Coppola e Toppo vintage jewellery masterpieces
Originally, talented designers brother and sister Bruno Coppola and Lyda Toppo created the Coppola e Toppo company in the late 1940s in Milan, Italy. Interestingly, they produced their early works under the name of their favorite dog Mickey. Meanwhile, Parisian fashion houses Dior and Balenciaga used the company’s jewelry work in model shows and retail sales. This, of course, ensured the continued success of Coppola e Toppo in the next decade. In addition, the power of attorney received from Elsa Shiaparelli for the production of an artificial coral line called “Bijou Voyagers” made it possible for designers to show high professionalism. And large orders from such Italian couturiers as Gucci and Valentino, allowed to increase the number of works produced by the company under its own brand: “Made in Italy” Coppola e Toppo”.
Category Archive: Vintage
Coppola e Toppo vintage jewellery masterpieces
Stanley Hagler Jewelry designer Ian St. Gielar
Most jewelry experts associate Hagler’s company with the names of three great designers. In particular, Stanley Hagler himself (since the 1950s), Mark Mercy (since 1979) and Ian St. Gielar (since 1989). In 1983 Stanley Hagler moved his company to Florida and Mark Mercy followed with him. And in 1989, the talented designer Ian St. Gielar joined them and stayed with them until 1993. Meanwhile, Stanley Hagler himself continued to create until 1994, but was forced to retire for health reasons. Up until the death of Hagler in 1996, it was Ian St. Gielar who was engaged in design. Settled in Florida, jewelry designer Ian St. Gielar worked as the chief designer at Stanley Hagler until his death in 1996. He then founded his own company and produced jewelry both under his own name and under the trademark “Stanley Hagler NY.”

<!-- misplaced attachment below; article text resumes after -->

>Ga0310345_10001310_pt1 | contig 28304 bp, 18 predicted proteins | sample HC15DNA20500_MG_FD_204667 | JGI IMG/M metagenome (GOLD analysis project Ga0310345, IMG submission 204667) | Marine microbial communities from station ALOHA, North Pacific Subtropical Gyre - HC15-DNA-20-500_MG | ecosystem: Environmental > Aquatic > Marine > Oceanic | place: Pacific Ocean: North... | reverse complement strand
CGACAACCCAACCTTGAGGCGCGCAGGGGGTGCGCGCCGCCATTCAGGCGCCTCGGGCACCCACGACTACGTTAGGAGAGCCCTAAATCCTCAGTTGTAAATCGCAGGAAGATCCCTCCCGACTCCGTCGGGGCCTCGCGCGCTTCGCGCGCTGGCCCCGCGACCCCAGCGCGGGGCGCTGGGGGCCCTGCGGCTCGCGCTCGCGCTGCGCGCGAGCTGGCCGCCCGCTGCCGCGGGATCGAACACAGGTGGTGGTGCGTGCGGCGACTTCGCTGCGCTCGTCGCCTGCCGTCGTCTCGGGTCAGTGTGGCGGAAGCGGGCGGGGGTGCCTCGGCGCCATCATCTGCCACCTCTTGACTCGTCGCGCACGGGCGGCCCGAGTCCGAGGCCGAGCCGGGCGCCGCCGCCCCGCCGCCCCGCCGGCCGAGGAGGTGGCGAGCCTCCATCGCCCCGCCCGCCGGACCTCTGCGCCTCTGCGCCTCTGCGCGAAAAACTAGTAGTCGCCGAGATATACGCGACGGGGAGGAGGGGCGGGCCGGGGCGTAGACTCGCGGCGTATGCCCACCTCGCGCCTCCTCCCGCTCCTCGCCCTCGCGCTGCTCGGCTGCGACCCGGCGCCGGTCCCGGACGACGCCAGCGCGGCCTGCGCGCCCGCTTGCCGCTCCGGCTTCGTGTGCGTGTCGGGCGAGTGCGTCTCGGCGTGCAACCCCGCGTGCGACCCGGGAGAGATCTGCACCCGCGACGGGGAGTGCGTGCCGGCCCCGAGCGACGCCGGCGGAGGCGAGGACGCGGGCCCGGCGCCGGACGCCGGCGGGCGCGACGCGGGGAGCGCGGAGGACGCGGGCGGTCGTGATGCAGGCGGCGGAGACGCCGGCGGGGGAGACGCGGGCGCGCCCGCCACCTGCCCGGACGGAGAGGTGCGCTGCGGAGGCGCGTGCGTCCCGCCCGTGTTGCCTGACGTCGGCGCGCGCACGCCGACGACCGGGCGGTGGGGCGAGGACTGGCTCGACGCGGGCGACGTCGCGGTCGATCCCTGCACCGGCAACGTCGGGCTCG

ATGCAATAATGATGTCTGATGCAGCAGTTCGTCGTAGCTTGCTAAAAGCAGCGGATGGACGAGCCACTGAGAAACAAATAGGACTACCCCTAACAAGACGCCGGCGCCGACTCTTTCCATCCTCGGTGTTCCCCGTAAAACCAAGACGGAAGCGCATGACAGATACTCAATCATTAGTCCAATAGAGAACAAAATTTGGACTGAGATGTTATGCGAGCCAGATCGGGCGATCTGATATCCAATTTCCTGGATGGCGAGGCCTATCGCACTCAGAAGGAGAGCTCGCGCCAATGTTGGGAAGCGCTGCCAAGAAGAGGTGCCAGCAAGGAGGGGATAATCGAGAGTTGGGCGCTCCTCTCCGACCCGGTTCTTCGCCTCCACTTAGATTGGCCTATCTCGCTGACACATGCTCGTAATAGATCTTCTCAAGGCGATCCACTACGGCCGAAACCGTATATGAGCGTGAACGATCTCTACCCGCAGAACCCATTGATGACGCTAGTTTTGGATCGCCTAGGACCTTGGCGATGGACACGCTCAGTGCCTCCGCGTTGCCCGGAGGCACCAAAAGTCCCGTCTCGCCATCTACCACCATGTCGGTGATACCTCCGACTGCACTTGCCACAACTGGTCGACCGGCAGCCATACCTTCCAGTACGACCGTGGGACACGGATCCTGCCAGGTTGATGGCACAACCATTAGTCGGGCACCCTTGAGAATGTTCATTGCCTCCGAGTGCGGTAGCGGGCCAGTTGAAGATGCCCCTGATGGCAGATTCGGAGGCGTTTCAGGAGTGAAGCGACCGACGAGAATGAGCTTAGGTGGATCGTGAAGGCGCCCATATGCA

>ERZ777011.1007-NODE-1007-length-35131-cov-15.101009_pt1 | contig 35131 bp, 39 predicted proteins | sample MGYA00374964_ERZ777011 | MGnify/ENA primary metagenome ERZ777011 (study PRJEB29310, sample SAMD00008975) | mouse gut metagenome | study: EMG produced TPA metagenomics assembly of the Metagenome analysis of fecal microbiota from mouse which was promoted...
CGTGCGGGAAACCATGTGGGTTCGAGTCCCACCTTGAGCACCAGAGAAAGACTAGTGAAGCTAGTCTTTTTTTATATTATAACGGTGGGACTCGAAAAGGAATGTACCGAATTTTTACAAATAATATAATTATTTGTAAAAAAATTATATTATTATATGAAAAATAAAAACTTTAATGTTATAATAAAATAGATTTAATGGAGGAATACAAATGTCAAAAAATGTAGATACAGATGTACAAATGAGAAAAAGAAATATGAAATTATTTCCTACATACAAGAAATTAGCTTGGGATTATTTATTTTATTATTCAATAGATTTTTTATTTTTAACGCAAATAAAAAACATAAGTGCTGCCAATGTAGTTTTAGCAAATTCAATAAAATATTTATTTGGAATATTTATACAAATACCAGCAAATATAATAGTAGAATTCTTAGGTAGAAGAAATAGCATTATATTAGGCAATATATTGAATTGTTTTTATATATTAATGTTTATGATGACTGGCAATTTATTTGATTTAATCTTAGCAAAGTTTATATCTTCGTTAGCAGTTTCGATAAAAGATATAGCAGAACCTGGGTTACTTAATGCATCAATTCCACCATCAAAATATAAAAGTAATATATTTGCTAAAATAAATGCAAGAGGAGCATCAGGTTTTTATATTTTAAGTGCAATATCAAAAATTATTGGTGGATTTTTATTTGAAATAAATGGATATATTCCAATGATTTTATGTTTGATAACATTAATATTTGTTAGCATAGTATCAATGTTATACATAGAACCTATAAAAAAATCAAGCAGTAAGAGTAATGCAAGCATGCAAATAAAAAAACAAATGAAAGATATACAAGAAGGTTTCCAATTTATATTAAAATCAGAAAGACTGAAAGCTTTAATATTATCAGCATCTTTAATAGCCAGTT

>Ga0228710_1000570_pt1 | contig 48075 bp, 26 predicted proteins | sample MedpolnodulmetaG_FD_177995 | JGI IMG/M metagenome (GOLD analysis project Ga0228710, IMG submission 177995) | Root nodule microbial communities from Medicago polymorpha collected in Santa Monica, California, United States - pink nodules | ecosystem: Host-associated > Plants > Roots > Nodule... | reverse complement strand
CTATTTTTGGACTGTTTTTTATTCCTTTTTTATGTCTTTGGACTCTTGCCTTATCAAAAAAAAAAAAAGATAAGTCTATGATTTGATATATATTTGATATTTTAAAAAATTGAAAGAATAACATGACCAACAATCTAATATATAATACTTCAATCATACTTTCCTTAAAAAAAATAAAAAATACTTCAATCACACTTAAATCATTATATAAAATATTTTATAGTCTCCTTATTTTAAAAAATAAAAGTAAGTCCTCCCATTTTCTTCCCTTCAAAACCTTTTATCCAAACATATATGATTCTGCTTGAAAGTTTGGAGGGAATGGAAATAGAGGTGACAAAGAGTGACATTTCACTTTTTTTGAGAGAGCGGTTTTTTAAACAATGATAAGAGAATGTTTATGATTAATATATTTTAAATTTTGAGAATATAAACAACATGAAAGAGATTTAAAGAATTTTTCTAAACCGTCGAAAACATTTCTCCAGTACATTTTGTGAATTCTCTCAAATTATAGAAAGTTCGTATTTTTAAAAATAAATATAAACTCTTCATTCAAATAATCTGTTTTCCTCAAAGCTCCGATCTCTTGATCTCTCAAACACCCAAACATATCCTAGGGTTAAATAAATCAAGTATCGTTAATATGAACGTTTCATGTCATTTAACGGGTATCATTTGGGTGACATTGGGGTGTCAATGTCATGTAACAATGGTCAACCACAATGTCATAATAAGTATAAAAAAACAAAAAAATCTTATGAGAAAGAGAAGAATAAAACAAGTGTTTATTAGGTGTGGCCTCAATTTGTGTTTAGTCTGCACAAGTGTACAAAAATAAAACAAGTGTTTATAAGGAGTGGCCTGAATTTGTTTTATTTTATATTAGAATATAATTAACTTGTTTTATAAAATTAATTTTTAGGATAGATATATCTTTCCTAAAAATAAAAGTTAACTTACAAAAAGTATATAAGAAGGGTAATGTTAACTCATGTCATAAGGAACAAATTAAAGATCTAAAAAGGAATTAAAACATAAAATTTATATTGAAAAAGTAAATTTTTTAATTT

H. Pomerantz Co NY vintage costume jewellery
As you know, vintage ornaments are those that are more than 20 years old, but usually not yet 80. And if older, it is already antiques. Along with the beautiful design of the jewelry, the most valuable are those that were produced in the middle of the 20th century and ceased to exist several decades ago. It is these decorations that are most desired for collectors and fans of vintage jewelry. In fact, to such rarities the products of the American company H.Pomerantz & Co. New York belong. All ornaments, mostly brooches, labeled “H. Pomerantz & Co. N.Y.,” “H. Pomerantz Inc. N.Y.,” “H. Pomerantz Co.” and “H. Pomerantz” – are the rarest to date. The brand H. Pomerantz Co, NY was in business between 1880 and 1940. Unfortunately, the company ceased to exist in the 1960s.
Noteworthy, the auction value for some of the works of this jewelry company now already reaches more than thousand dollars !!! Undoubtedly, the brooch studded with clear rhinestones, and in particular, H. Pomerantz Co is a luxurious gift for a woman of any age with the most demanding taste. Striking in design beautiful costume jewelry by the brand can be a perfect choice for your fall, winter and spring wardrobe.
Arnold Isaacs Scaasi costume jewellery
Scaasi, in fact, is the inverted name of a Canadian fashion designer Arnold Isaacs (May 8, 1930 – August 3, 2015).
Born in 1930, the future fashion and jewelry designer Arnold Scaasi grew up in a furrier’s family. Of course, the boy often helped his father in his workshop. However, Arnold decided to become a designer after his trip to Australia to his aunt, who was a great fashionista.